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Millet is an Untapped Gluten-Free Resource

Celiac.com 05/14/2013 - Despite the fact that millet is more nutritious than wheat, as well as other gluten-free grains, modern science lacks the processing technologies to manufacture it on a large scale. Millet is an age-old grain, however we have yet to harness its full potential due to this drawback.

Photo: CC--tonrulkinsThe preparation of millet includes fermentation, decortication, milling, and sieving. Most of millet being processed today is currently being down on a household level in rural areas, and due to this fact its availability is limited in urban areas. Another challenge with increasing millet production is making sure the nutritional properties are not depleted during the process.

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Current health benefits of millet include high anti-oxidants which could mean a reduced risk of cancer. It is also used more and more in diabetic products because it is high in polyunsaturated fat.

While there currently isn't a system to produce millet on a large scale, there is research being done in this area. Perhaps in the near future we will see this grain being produced on the scale needed to make it common place in gluten-free products.

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8 Responses:

 
Linda
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said this on
14 Nov 2013 6:59:46 PM PDT
Good. I like this.

 
no millet
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said this on
16 Dec 2013 7:54:30 PM PDT
Millet has thyroid suppressing properties and should only be eaten in small amounts.

 
Shannon
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said this on
26 Mar 2015 3:57:18 PM PDT
Only people with thyroid disease have to watch out for goitrogenic foods. They will not effect a healthy thyroid.

 
sandy
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said this on
06 Jan 2014 9:41:06 AM PDT
I have celiac and had a horrible reaction to Millet. It may not be safe for all.

 
admin
( Author)
said this on
13 Jan 2014 11:22:47 AM PDT
Uncontaminated milliet is gluten-free, but you may have a separate intolerance to it.

 
kristin
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said this on
07 Oct 2014 8:37:27 PM PDT
I am celiac and also had a bad reaction. Many other celiac also report problems with it.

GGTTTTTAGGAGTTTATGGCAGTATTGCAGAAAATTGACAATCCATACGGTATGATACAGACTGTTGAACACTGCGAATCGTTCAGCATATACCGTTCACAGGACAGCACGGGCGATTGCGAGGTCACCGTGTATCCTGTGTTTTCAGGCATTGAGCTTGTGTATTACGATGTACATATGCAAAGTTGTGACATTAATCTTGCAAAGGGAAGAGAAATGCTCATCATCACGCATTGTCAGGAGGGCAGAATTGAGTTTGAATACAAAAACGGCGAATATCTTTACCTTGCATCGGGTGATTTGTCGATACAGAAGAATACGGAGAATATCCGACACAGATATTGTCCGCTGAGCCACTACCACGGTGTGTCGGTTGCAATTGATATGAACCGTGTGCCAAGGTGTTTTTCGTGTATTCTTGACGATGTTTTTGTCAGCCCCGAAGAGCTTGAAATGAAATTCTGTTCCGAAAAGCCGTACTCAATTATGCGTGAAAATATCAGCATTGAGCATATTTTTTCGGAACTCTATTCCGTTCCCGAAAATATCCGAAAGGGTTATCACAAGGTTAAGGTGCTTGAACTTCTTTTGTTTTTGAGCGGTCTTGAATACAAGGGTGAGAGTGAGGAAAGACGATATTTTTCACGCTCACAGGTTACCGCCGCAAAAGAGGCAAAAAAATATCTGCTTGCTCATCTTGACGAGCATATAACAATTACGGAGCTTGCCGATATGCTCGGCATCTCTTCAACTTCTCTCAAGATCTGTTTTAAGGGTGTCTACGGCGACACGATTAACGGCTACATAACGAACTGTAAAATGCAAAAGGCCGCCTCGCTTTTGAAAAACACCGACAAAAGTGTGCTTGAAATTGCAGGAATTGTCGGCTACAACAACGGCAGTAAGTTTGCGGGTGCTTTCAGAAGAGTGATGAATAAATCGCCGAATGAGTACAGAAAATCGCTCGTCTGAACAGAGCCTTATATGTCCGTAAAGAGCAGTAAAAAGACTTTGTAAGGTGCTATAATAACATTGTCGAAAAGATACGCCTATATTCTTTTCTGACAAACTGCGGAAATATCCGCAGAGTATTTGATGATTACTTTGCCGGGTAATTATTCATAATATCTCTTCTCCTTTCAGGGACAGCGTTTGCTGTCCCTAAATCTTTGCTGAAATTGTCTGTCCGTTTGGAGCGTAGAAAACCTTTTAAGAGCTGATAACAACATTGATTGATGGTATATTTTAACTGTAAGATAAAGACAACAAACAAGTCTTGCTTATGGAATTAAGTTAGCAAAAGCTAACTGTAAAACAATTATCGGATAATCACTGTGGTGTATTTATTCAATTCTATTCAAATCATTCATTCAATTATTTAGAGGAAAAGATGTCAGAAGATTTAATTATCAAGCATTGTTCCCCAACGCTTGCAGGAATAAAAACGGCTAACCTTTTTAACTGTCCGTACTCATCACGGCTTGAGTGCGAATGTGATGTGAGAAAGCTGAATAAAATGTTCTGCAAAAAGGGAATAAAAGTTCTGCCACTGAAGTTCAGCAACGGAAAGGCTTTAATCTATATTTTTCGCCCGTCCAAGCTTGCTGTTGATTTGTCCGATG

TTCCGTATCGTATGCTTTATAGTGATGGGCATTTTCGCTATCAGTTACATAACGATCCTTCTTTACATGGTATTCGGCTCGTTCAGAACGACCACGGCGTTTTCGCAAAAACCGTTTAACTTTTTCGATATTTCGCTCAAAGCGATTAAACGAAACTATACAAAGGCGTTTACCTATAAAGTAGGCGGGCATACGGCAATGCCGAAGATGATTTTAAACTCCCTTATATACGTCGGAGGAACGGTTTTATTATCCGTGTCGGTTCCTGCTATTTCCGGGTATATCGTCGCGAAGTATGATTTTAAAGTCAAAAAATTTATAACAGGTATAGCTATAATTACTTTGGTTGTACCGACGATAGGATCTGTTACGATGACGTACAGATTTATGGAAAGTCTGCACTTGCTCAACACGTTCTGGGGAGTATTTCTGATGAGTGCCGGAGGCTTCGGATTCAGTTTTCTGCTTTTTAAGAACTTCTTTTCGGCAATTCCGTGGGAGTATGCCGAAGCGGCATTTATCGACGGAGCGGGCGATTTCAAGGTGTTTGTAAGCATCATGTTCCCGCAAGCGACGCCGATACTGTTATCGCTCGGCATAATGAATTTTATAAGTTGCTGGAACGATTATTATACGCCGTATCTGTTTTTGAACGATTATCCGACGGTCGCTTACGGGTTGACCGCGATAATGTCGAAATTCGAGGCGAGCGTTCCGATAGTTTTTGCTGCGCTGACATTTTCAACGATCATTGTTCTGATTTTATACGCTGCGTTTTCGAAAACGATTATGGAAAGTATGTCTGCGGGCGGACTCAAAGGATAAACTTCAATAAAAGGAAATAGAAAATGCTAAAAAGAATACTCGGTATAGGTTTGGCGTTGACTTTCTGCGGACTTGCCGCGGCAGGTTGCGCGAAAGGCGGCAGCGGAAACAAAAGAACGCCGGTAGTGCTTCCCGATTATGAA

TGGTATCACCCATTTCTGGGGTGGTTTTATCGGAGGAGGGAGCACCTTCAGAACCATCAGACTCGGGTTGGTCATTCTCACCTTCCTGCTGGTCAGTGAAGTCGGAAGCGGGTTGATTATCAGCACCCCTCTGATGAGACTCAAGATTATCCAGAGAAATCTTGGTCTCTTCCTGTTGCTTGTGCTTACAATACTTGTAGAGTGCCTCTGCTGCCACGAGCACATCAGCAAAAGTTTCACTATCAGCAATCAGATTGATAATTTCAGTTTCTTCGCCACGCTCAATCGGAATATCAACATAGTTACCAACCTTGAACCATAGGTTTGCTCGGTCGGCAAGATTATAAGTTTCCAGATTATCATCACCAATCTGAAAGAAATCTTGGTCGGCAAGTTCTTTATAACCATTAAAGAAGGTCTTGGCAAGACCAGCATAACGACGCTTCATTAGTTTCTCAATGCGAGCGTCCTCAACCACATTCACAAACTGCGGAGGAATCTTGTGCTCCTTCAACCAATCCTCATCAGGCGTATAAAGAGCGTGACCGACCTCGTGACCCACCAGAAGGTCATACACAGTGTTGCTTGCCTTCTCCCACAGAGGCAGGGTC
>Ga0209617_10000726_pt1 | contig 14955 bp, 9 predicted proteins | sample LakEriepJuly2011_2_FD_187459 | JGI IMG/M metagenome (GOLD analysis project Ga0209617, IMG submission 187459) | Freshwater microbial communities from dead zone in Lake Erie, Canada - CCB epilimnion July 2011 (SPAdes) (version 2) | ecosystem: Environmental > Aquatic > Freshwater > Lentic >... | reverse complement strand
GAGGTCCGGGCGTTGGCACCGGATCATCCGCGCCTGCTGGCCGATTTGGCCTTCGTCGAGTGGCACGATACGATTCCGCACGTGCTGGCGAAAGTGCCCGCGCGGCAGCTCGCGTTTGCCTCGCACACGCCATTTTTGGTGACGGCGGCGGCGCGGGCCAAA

A.J.
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said this on
30 Oct 2014 5:42:14 PM PDT
Millet is considered the 5th most cross reactive food for people with celiac disease. It may not adversely affect everyone, but I would strongly advise people to avoid it.

 
admin
( Author)
said this on
31 Oct 2014 11:12:36 AM PDT
Millet is 100% gluten-free, but every celiac may have additional intolerance issues that they need to figure out.




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Even one positive can be diagnostic. This is one: Gliadin deamidated peptide IgG 33.9. If unsure, a biopsy of the small intestine will provide definite confirmation. There is a control test to validate the other ones, but I don't see it there. What is does is validate the others by checking on the overall antibody levels. But it is to detect possible false negatives. A positive is a positive. I think your daughter has joined our club.

My daughter, almost 7 years old, recently had a lot of blood work done, her Dr is out of the office, but another Dr in the practice said everything looked normal. I'm waiting for her Dr to come back and see what she thinks. I'm concerned because there is one abnormal result and I can't find info to tell me if just that one test being abnormal means anything. The reason for the blood work is mainly because of her poor growth, though she does have some other symptoms. IgA 133 mg/dl Reference range 33-200 CRP <2.9 same as reference range Gliadin Deamidated Peptide IgA .4 Reference range <=14.9 Gliadin deamidated peptide IgG 33.9 Reference range <=14.9 TTG IgA .5 Reference range <=14.9 TTG IgG <.8 Reference range <=14.9

Just watch out. I just went to the expo in Schaumburg, IL, and ended up getting glutened. I realized afterward that I ate all these samples thinking they were gluten free, and they weren't. One company was advertising some sugar, and had made some cake, but then I realized.... How do I know if this contains any other ingredients that might have gluten? Did they make it with a blender or utensils that had gluten contamination? Makes me realize the only safe things would be packaged giveaways with gluten free labeling. My fault for not thinking things through. It was just too exciting thinking i could try it all and enjoy without worry.

No fasting required for a celiac blood test unless they were checking your blood glucose levels during the same blood draw.

I wish! I got the flu this winter as well as a couple of colds. I do have 3 lids, the youngest in preschool, so there's always a lot of germs around. Lol